Mr. Randy White: For my next question, I always
thought that to prevent a leak you had to have
something that was leakable. I've heard members of the
government—and their staff, actually—question why
committees go in camera to discuss some of these
reports anyway. Shouldn't the contents of a fisheries
report or some other report be in public? Let all of
the positions be known, and if you lose your position,
then you lose your position, but you get a report out
On the idea of in-camera discussions for report
purposes, I could see having them when the budget is
involved, since you might have insider trading or you
might have somebody taking tax advantage of certain
sales of assets, those sorts of things. Wouldn't that
be more appropriate for in-camera meetings, as opposed
to an environmental report or a fisheries report?
Mr. Robert Marleau: Well, I alluded to that in my
opening remarks. If I may, I'll give you my
perspective on in-camera meetings, both in terms of
what I think they were designed for originally and what
they may have evolved into.
I think the original concept of closed-door meetings,
particularly when a committee had basically finished
its inquiry and wanted to draft a report, was to allow
the individuals around the table to articulate their
positions without the political penalty that might come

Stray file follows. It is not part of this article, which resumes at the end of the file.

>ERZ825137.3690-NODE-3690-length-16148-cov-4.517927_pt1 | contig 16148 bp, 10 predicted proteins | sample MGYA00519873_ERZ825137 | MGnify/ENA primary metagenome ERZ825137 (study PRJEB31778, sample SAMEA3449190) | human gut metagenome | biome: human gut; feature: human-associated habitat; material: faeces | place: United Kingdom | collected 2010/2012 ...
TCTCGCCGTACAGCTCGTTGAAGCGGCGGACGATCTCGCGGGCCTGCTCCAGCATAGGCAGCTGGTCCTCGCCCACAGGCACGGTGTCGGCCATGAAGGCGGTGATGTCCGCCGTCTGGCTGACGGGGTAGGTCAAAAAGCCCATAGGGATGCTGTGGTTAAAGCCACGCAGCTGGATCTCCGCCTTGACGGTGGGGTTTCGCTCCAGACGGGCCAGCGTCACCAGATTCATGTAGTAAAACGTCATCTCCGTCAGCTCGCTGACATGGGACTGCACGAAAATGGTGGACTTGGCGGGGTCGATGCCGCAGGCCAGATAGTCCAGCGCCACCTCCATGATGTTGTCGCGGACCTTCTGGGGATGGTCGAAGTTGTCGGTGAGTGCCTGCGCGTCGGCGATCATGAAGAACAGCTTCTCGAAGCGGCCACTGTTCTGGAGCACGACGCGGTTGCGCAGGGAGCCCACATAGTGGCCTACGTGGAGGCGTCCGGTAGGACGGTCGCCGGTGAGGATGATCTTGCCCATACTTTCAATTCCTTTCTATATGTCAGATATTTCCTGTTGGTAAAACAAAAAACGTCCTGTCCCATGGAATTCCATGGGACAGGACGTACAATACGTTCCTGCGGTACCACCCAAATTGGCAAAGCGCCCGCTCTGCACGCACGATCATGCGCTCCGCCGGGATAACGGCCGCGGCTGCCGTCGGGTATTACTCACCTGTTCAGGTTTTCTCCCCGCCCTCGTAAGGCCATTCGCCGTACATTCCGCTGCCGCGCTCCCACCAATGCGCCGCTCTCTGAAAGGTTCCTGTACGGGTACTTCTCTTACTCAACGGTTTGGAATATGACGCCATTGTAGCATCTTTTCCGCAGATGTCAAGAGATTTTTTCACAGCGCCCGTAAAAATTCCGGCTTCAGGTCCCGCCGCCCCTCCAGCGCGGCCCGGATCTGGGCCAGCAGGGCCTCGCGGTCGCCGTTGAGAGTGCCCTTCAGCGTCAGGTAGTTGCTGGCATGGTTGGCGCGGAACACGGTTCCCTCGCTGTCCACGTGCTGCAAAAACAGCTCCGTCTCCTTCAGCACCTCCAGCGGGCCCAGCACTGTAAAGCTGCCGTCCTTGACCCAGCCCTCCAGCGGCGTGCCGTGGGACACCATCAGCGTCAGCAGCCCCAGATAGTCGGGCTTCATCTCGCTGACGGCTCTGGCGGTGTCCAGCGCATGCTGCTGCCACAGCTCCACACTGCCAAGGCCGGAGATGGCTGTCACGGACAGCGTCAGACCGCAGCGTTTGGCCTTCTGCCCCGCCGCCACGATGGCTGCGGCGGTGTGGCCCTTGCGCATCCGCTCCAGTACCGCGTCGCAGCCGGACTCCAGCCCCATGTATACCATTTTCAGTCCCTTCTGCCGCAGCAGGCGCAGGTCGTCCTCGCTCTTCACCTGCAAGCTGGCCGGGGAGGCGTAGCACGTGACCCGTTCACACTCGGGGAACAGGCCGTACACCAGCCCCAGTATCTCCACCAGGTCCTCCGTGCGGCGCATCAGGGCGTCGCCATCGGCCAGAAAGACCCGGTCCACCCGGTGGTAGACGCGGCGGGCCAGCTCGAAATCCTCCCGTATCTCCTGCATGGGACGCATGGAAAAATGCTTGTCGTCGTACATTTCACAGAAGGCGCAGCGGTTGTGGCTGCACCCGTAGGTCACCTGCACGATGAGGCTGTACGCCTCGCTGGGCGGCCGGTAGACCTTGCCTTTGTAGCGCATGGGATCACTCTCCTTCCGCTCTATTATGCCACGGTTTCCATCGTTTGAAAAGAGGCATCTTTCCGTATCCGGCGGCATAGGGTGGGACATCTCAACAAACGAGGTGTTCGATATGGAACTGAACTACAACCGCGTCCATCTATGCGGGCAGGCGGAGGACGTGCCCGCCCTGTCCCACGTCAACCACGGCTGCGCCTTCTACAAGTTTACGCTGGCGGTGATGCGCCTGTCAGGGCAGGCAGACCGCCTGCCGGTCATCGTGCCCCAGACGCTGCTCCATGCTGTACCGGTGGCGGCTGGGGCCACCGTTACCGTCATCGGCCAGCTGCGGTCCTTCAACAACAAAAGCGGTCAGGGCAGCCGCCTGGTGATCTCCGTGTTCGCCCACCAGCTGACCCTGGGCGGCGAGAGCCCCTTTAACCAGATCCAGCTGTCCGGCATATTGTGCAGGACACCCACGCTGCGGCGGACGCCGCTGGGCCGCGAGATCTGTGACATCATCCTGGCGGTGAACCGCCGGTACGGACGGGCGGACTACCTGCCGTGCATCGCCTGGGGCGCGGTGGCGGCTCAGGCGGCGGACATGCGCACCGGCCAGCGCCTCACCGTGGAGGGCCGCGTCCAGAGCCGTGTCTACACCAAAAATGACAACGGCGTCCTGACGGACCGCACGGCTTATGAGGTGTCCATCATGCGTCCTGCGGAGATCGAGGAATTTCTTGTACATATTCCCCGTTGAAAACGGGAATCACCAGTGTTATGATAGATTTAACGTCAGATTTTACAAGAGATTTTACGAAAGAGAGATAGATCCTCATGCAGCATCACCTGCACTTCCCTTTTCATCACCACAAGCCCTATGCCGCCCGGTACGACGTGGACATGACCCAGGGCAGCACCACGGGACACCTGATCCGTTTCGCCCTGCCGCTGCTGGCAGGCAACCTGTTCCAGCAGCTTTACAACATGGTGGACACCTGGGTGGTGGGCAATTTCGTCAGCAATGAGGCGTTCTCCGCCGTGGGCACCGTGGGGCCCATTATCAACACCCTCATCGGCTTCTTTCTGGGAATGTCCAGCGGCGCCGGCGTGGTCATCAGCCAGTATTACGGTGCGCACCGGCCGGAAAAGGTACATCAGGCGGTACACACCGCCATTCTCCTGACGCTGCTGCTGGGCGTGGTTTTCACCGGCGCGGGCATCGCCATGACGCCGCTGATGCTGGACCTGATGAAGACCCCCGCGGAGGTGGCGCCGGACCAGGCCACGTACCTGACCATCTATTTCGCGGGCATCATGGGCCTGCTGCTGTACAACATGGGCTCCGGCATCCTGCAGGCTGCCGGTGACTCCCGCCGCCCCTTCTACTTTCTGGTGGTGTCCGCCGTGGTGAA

under the public glare of changing a position, of
adopting a position that might be different from one's
party's platform, or indeed of personal statements
one may have made in public that, through the
enlightenment of the inquiry, required joining in a
different recommendation. I think that dynamic of
trying to achieve a consensus and of allowing the
members to do so behind closed doors is at the very
essence of in-camera meetings.
From the media's point of view, I know a meeting
behind closed doors is still a hard concept to accept.
I'm not asking them to do so, but I think it's
something that has to be acknowledged. Without
necessarily labelling it as a secret-deal-making
exercise, the dynamics of human intellectual trade-offs
are a lot easier when they are made among honourable
members around a table for the benefit of that public
policy. That's not the interpretation a lot of people
put on it, but it's the one I would give you as a clerk
who has watched many an in-camera meeting.
Mr. Randy White: It's a consequence of getting
elected, I would say.
The Chairman: Thanks very much. We can come back
to you if we have to, Randy.
The order I have at the moment is Stéphane Bergeron,
Joe Fontana, John Solomon, George Baker, André Harvey.
Mr. Stéphane Bergeron: Mr. Chairman, in light of what Randy
has just said, I get the impression that as far as he's concerned,
this matter has been discussed and ruled on and solutions have been
found before this committee has really even got down to work. I'd
like to get back to the presentations our witnesses made because
they have been gracious enough to come here and share their views
on the subject with us.
For want of anything better, we consulted the experts. Ms.
Davidson stated clearly that in her view, a leak constituted